PERAMBULATIONS (10 min, silent)
In 1995 I made a trip with my grandmother to of her childhood island of Inis Mor in Ireland. To her it becomes a nostalgic pilgrimage to memories and to me a challenge of understanding and of documentation.
DEEP SIX (6 min)
Deep Six has three starting points: a little narrative re-edited from a Hollywood B-film (The Rage, 1998), an attempt to use the color photocopy as a cinematic aesthetic and to explore the frame line as a dynamic visual element.
HATE (12 min, silent)
In 1959, Soviet film director Aleksandr Ptushko (1900 – 1973) directed a feature film titled Sampo, which was loosely based on the Finnish national epic Kalevala and which was partly filmed with two cameras simultaneously. The implications of portraying the repressed “Other” in Ptushko´s depiction of Kalevala are exposed. The stroboscopic effect of the film contrasts with the pictorial content that follows traditional narrative lines: the abduction of the fair maiden, the events lead to a disgraced and defensive suitor, who, once defeated, exits the set sulking.
NAVIGATOR03 (3 min)
Navigator03 is the third version of this work which combines Petri Kuljuntausta´s sound collage based on beluga whale sounds and some sequences of weightless figures I found from an old VHS-cassette.
Programme notes: Super 8 Dreams by Bill Mousoulis
Super 8 films from Australia in the 1980s
Acclaimed Greek-Australian filmmaker Bill Mousoulis (9 features to his name) started making films in 1982, by utilising the Super 8 medium. By the end of the '80s, he had made over 40 short Super 8 films, and we present 8 of the best ones in this special programme.
From narrative works showing Mousoulis' development from Spielbergian sentimentalism to Bressonian formalism, to non-narrative works showing Mousoulis' growing interest in the auto-portrait and essay modes, this is a rare glimpse into a particular time and artistic space.
The original Super 8 films themselves will be projected, on loan from the National Film and Sound Archive.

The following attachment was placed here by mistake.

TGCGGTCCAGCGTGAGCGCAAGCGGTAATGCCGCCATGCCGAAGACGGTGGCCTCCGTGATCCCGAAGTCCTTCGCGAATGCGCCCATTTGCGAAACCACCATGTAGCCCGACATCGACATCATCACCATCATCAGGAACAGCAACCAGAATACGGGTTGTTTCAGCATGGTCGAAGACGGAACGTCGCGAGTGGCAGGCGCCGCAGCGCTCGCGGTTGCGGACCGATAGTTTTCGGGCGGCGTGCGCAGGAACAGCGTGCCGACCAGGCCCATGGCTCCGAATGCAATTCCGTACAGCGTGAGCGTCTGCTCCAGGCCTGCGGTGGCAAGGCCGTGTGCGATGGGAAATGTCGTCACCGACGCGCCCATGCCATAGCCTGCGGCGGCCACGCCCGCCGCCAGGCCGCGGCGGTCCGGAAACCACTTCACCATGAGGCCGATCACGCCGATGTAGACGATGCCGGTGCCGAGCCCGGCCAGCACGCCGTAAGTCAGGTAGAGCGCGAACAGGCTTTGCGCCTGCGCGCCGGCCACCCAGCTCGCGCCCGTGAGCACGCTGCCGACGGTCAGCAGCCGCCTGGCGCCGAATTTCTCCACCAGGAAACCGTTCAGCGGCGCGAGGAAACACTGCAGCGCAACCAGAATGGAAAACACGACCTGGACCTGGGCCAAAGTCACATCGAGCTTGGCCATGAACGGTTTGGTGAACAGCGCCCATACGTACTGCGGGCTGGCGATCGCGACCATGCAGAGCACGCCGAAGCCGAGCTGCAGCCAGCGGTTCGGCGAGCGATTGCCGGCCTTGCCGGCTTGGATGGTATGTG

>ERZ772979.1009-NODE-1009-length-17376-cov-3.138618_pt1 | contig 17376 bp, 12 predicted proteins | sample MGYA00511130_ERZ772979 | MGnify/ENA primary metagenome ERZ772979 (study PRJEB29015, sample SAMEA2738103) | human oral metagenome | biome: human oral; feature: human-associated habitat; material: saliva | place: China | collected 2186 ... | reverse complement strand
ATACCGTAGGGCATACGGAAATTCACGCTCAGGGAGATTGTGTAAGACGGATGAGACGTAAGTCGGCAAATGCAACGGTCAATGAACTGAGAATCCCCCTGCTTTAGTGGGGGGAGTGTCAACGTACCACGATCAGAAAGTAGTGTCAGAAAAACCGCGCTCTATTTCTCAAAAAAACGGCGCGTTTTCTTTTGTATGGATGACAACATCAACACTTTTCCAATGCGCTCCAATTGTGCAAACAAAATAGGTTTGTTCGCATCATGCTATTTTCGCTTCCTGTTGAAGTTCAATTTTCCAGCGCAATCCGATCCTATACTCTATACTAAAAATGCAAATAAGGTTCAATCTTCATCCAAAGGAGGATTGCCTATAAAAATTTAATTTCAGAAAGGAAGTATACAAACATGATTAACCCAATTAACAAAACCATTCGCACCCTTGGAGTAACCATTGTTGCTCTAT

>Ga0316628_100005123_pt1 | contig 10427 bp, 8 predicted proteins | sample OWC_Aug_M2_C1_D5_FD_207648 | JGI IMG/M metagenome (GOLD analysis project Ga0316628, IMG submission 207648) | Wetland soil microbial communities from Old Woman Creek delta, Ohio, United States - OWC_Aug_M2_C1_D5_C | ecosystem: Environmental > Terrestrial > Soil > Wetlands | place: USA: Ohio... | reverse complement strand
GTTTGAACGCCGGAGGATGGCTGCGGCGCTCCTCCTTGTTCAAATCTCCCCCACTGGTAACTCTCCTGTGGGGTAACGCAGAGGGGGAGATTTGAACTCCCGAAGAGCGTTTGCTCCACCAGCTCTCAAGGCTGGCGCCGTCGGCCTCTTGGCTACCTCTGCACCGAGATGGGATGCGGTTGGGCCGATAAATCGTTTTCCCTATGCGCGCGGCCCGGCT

Dreams Never End (1983, 9 mins)
Delirious narrative film, a look at the life of a 16-year-old girl, played by Mousoulis’ sister Mary.
"The Bresson of Super-8, Bill Mousoulis, makes films which are a sublime and quizzical mix of down-home observational physicality and transcendental spirituality, luminous with both the sadness and potentiality of individual dreaming. You won't believe it until you see it. Dreams Never End is a classic." - Adrian Martin, film critic, 1986.
No.16 in "28 All-Time Greats of Super-8" by Mark Titmarsh, Limit of Maps, Spring 1985.
In a Lonely Place (1982, 4 mins)
The first of Mousoulis' films to consciously attempt an impressionistic, experimental style.
It is also the first time Mousoulis started playing with the idea of the "subversive music clip", taking a known song and putting his own images to it.
J.C.: The Jewellery-Case (1984, 10 mins)
Another delirious “home movie” type narrative film, again featuring family and friends of Mousoulis. A tribute/parody of Spielberg and E.T.: The Extra-Terrestrial.
"Dreams Never End and J.C.: The Jewellery-Case are both extremely personal, and, to borrow a term from Paul Schrader, exhibit what might be called a "transcendental film style". These films' undeniable honesty renders all cynicism impotent." - Andrew Preston, Filmnews, 1985.
The Green Door (1986, 5 mins)
Mousoulis films moments in his home in an eclectic, strange way, creating both an ordinary and extraordinary representation of reality.
"A quite personal film, which bears some resemblance to Gillian Leahy's My Life Without Steve. The Green Door, however, has a simple eloquence and an authenticity the bigger film lacks." - Anne-Marie Crawford, Super Eight magazine, Dec 1986.
Physical World (1986, 10 mins)
A man and a woman prepare to go to work in the morning. A rigorous, formal narrative work, Mousoulis at his most “Bressonian”. "Physical World is dry, austere, methodical. However, it is a film which draws the viewer's attention away from the surface towards a deeper meaning. We cannot accept that Life, as represented in the first three quarters of the film, is solely composed of the dull, everyday physical activities that we are watching - there must be something more. Through implication the answer is conveyed - yes there is more. There is love. Love alone is the fuel that drives our tired bodies on." - Mark La Rosa, Super-8 Yearbook, Feb 1987.